Take a moment and think of the best twist endings in Hollywood films; a moment that came out of nowhere and absolutely floored you. You probably thought “Empire Strikes Back,” “Psycho,” or maybe even “Se7en.” Now, who thought of a more contemporary film? Very few, probably, because the ubiquity of cell phone cameras and internet access have made it easier than ever to analyze the minutiae of a film’s production.

 

The frequency of photos and plot details leaking from sets of highly anticipated films has become customary, so much that audiences officially know too much about films before their premiere.

 

Perhaps no film has a bigger problem with set leaks than the upcoming “Suicide Squad” from Warner Bros. Details leaked to the public range from minor scenes — Deadshot (Will Smith) walking down a street in civilian clothing — to fairly major, such as a car chase between Batman (Ben Affleck), Harley Quinn (Margot Robbie), and The Joker (Jared Leto).

 

 

These leaks have led to a substantial public outcry, with many excited fans taking to social media to voice their concern that they have seen too much of the film. In the face of this fiasco, “Suicide Squad” director David Ayer sent a tweet out to his fans:

“Well, we survived the streets. Time to go dark now. Remember, only the tiniest glimpse has been exposed. Our surprises are intact.”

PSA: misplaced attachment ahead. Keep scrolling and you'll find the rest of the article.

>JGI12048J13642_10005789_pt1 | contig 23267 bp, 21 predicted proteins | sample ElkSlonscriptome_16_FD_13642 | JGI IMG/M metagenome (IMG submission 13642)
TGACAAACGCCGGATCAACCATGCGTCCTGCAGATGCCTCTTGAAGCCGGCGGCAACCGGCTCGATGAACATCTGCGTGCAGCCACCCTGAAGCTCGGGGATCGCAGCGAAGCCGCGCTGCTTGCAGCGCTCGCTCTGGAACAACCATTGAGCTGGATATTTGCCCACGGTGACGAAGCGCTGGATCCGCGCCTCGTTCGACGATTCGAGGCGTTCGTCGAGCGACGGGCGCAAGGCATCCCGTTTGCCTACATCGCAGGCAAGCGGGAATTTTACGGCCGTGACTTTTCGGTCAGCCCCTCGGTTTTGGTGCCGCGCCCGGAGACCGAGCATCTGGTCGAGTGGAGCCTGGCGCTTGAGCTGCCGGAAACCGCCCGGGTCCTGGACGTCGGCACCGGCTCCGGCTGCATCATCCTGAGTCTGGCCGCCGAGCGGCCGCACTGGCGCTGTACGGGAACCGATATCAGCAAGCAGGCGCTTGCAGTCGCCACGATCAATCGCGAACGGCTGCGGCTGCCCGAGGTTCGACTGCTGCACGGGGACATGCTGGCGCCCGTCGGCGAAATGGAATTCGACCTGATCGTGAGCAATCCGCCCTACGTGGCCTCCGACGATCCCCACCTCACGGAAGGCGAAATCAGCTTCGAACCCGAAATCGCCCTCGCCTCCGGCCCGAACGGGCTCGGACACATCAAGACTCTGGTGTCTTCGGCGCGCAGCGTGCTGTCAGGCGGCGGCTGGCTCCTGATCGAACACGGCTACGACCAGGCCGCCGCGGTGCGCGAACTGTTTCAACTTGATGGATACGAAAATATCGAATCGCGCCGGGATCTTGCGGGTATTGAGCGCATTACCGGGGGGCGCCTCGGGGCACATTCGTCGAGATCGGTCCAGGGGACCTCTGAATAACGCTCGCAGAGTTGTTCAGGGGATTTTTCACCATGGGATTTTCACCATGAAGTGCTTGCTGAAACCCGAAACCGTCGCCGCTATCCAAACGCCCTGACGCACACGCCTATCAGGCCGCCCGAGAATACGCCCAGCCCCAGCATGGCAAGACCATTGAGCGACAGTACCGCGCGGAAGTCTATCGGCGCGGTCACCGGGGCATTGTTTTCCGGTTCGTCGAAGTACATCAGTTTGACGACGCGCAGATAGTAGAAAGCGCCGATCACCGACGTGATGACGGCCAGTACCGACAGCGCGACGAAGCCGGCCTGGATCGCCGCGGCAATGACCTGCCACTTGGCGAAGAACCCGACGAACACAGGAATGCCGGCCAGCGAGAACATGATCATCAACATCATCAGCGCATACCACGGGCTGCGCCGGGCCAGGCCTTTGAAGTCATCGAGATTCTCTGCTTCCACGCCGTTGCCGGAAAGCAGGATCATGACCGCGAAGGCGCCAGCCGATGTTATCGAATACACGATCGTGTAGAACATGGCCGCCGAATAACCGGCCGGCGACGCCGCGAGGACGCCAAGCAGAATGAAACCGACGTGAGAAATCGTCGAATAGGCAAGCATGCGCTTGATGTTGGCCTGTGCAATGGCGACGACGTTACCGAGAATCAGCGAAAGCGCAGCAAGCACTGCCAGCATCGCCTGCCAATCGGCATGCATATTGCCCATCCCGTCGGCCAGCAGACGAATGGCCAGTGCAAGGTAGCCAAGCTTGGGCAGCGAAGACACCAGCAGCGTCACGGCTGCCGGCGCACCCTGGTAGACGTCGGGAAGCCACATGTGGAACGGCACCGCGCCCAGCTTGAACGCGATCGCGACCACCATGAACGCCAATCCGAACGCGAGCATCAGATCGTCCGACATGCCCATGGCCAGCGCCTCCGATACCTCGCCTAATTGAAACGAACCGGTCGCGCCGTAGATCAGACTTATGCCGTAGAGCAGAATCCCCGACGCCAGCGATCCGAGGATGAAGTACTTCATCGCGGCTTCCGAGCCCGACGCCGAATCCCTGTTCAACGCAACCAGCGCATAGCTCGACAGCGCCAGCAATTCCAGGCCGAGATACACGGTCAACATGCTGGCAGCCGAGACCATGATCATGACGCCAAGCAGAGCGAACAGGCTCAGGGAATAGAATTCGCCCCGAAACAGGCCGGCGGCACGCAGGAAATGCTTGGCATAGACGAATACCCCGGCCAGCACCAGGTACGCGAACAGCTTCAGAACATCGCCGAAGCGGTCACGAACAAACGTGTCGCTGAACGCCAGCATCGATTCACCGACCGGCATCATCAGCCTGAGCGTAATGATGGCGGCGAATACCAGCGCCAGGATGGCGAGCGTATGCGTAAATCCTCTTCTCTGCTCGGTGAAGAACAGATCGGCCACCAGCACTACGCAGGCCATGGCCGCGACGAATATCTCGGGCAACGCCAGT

Leaks have proven to be effective at times. For example, Jared Leto’s gradual reveal of his Joker was a thing of beauty. He controlled the rate at which information was made public, and no real story was revealed, just visuals.

 

Bystander videos have done just the opposite; they ruin the surprise of seeing Batman chase The Joker. It has gotten to the point where many modern films — see: “Inception,” “No Country for Old Men” — have taken to relying on ambiguous endings to get audiences talking, rather than twists.

 

Whether or not secrets remain intact is irrelevant; the integrity of the film has been compromised. Credit must be given to Ayer for addressing the concern, however, as this tweet can go a long way towards reviving confidence in the project. It shows his awareness of the issue and willingness to do something about it.

 

Do you keep up with leaks from movie sets? Do you think this issue is getting out of hand? Comment below or tweet @connerws to give us your opinion!